It’s been non-stop basketball mania for me over the past four days.
It’s March Madness and it’s happening in my backyard....literally.
I live less than a mile away from Lucas Oil Stadium and Bankers Life Fieldhouse, which are two of the primary venues for this year’s NCAA Men’s Basketball Tournament.
In 49 other states it’s just basketball.
In Indiana it’s a religion and an honor to be the epicenter of men’s college basketball for the month.
It’s been on my TV at home non-stop. While I am writing this post Oklahoma v. Gonzaga at Hinkle Fieldhouse is staring at me from the corner of my eye.
I can’t get away...seriously.
When I do get out of my house to go for a run or a walk there are fans from the teams still in it walking up and down the streets.
It’s pure basketball pandemonium. I could watch it forever until I realized that maybe I’m the only one in my house that might feel this way.
Saturday night after non-stop basketball my mania my wife said, “Hey can we watch something else for a while?”
That’s the biggest thing that I’ve learned in 7 years of marriage and knew based on the way she asked the question that it was time to give up the remote control that had been glued to my hand over the past 48 hours.
Drop out of YouTubeTV.
Drop into Netflix.
One scroll. Two scrolls.
She speaks up to gauge interest, “Hey, do you want to watch this movie on the college admission scandal?”
I saw the ad for Operation Varsity Blues: The College Admission Scandal on TV earlier in the week. I knew the premise and had followed the story. Who doesn’t love a good scandal?
I internalized the decision that was going to keep me from basketball for the next hour and 40 minutes of my life and agreed this was the play.
I enjoyed the film. I liked it so much that I told my mother-in-law and brother-in-law about it when we went for a walk to check out what was going on with the hoopla outdoors on Sunday.
I brought the film back up in our Monday afternoon meeting encouraging the rest of the team that it was worth the watch.
I was eating my standard turkey sandwich for lunch when I started to reflect on a couple items:
- I might hold the Guinness World Record for most consecutive work days eating a turkey sandwich for lunch
- In less than 48 hours I had become the ultimate fanboy of a film that I had no intention of watching
I already knew why I liked turkey.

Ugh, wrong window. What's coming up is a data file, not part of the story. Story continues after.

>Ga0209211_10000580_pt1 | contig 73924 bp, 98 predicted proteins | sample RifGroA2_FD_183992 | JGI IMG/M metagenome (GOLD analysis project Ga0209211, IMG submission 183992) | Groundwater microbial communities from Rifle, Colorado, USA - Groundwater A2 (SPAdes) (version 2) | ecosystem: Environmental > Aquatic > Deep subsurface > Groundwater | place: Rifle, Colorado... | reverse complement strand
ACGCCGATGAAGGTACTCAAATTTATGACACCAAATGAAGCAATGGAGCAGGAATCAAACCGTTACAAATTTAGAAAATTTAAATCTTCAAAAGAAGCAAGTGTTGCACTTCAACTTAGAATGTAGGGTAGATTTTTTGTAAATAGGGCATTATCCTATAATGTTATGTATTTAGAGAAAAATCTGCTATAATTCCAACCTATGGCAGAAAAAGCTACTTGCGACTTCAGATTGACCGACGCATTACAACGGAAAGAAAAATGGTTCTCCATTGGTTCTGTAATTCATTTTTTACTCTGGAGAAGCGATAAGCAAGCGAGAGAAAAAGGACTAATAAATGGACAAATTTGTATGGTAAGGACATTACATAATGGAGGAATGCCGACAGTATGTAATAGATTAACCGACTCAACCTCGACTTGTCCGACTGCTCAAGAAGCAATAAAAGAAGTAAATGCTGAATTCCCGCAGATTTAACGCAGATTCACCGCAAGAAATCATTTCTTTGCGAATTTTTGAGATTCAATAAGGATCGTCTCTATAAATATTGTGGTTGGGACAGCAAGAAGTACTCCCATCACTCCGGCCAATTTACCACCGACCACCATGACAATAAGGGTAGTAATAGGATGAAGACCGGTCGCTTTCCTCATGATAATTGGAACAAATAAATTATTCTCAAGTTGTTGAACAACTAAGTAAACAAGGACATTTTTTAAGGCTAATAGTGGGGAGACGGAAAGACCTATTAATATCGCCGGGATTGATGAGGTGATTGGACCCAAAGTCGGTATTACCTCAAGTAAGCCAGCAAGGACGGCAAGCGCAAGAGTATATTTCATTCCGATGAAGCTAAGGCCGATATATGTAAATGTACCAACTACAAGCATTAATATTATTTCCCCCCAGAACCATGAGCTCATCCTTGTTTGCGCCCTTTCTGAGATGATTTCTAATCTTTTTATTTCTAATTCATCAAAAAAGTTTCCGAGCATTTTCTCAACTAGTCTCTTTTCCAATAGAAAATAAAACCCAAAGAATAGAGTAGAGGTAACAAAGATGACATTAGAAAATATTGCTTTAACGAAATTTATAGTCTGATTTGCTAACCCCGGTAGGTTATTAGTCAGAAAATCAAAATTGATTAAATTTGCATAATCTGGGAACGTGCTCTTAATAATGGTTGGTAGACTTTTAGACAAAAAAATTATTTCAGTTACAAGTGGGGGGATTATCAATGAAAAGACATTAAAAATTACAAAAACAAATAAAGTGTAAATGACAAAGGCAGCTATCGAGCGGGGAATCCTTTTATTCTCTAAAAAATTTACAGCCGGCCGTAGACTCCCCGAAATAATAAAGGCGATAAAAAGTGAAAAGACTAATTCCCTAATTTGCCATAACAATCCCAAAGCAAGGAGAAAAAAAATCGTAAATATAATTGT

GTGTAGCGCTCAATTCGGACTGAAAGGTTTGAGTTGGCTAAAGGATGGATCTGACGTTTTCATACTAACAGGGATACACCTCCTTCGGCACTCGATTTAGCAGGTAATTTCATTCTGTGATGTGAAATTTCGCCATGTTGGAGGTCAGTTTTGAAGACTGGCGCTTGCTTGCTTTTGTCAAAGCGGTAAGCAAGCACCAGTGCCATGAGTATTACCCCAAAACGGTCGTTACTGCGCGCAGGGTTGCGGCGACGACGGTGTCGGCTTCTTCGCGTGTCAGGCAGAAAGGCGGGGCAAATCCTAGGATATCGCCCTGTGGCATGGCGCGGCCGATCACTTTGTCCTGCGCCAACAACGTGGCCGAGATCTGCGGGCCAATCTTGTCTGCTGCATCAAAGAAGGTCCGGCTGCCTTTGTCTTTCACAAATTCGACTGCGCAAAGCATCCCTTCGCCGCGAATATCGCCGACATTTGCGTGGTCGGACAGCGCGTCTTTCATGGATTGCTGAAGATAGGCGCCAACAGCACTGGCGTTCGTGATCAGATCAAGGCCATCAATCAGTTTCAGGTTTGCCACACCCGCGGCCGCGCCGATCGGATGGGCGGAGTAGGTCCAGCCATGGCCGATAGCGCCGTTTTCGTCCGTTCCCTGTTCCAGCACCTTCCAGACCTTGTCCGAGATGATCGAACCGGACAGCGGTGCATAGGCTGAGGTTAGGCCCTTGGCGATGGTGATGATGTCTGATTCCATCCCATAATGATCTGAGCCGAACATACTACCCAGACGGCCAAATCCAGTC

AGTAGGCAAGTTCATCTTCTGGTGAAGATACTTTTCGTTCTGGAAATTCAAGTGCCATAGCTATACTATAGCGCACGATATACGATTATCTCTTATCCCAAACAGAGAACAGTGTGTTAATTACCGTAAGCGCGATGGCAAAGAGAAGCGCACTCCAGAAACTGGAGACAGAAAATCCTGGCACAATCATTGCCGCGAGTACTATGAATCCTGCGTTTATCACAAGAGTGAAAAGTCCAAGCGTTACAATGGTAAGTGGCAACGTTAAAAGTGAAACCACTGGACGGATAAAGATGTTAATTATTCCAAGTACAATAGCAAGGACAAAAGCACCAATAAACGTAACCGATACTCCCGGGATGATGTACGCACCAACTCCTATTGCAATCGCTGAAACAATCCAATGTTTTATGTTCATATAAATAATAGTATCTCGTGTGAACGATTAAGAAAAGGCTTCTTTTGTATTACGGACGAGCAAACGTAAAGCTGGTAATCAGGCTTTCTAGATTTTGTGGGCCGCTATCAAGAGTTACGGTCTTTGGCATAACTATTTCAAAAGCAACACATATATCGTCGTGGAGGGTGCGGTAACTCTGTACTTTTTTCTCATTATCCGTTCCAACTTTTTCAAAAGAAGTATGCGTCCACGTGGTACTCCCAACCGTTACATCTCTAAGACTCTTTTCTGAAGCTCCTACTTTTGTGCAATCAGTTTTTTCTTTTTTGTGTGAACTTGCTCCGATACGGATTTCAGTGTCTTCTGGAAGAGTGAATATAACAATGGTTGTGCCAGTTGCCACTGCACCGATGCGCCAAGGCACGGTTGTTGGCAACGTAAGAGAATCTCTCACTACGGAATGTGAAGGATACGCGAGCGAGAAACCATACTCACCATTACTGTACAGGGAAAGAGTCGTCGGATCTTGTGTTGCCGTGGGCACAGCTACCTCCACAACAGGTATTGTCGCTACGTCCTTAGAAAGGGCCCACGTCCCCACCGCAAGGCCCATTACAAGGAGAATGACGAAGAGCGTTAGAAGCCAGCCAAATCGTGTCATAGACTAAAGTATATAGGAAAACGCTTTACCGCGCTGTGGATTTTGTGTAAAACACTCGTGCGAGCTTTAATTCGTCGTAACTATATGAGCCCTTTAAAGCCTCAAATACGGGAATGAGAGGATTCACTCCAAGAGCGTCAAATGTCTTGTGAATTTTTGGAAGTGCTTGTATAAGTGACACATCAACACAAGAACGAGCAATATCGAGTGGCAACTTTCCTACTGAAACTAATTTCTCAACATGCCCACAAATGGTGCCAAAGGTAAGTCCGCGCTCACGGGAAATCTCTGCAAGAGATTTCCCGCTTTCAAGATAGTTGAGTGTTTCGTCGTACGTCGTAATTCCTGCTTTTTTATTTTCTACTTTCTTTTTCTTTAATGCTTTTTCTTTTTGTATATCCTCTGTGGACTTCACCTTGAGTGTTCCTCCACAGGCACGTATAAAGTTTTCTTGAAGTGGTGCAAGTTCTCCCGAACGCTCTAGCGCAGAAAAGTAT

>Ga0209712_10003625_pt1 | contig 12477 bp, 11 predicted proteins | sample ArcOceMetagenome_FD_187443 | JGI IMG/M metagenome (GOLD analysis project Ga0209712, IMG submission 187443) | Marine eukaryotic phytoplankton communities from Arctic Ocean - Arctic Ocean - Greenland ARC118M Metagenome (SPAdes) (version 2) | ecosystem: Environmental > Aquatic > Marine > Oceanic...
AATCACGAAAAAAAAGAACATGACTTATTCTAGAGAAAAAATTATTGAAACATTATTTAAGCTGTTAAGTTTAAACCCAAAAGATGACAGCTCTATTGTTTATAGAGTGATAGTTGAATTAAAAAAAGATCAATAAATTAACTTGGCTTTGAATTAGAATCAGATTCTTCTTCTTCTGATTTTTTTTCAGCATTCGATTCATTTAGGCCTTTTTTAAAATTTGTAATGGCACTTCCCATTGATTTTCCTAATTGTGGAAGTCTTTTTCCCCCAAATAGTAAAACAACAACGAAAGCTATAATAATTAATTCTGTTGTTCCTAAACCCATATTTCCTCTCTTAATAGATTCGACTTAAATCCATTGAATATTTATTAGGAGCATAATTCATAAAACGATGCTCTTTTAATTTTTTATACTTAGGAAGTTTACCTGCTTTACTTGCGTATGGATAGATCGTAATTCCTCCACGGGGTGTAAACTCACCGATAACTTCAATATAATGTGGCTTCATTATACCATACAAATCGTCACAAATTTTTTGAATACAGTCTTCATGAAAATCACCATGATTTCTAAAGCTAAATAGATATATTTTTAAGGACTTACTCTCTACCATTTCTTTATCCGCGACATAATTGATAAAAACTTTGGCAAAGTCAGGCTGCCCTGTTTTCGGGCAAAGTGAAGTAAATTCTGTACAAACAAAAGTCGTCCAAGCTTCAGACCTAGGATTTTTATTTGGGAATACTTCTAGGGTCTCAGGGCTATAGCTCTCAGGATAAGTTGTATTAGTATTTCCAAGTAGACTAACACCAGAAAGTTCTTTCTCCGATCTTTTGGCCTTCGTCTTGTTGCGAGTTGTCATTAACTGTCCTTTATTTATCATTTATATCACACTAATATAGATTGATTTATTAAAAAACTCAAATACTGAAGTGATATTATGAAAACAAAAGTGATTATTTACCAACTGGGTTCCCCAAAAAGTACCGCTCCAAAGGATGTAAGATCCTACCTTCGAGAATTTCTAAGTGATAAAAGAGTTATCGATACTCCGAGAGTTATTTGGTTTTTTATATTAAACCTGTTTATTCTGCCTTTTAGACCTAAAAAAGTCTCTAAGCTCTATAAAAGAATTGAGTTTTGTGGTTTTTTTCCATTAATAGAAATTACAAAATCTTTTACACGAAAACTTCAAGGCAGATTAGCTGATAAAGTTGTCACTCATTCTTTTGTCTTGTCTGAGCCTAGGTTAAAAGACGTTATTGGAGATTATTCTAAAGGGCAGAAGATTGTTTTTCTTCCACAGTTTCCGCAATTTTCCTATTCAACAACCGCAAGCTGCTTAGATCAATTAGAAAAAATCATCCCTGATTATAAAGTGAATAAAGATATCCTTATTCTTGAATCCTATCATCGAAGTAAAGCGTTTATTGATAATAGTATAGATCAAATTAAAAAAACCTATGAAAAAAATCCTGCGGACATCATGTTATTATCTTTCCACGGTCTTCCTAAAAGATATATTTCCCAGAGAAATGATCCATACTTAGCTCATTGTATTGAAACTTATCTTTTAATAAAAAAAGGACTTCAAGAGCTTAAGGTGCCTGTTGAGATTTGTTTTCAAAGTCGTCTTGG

What about the movie?
It hit me like a ton of bricks. It was because this movie was curated to us based on our interests and served up to us on a silver platter.
What if creating this type of experience was possible with the B2B marketing content that we were developing every day?
From day one of stepping foot into the virtual halls of The Juice I’ve heard Jonathan say, “We don’t have a production problem. We have a distribution problem.”
It would be a home run scenario to have someone experience your content the way I experienced that movie on Netflix.
It’s possible. In fact that is what we are building at The Juice.
I’m tired of creating content for machines and not people.
I’m tired of the content that I create not getting to people outside my own distribution list.
Before joining The Juice I thought B2B marketing sucked.
I was tired of the forms, the keyword infested blog posts, and distribution that’s focused on quantity instead of quality.
Where’s the freakin’ inspiration here!?
Now I’m more inspired than ever about not only the product that we are building, but the overall progressive vibe of the content marketing space.
One of the best decisions that I’ve made in my career was joining a company that was solving a problem that I’ve lived with for my entire career.
The other productive decision was starting the 3C Podcast so I could meet with other content marketers to learn from them and understand that they were dealing with the same roadblocks as me.
We are just getting started and I’m excited to continue to share more information on what we are up to through content channels like this.
Just because we create B2B content doesn’t mean that we can’t deliver kick ass experiences to our audiences.
Let’s create more opportunities that sound like my experience with Netflix, but with your podcast, video series, or new e-book.
The world is curated for us, let’s start applying these principles to the work that we are doing.
(Picked up phone, opens Yahoo Sports app, checks score of the game)
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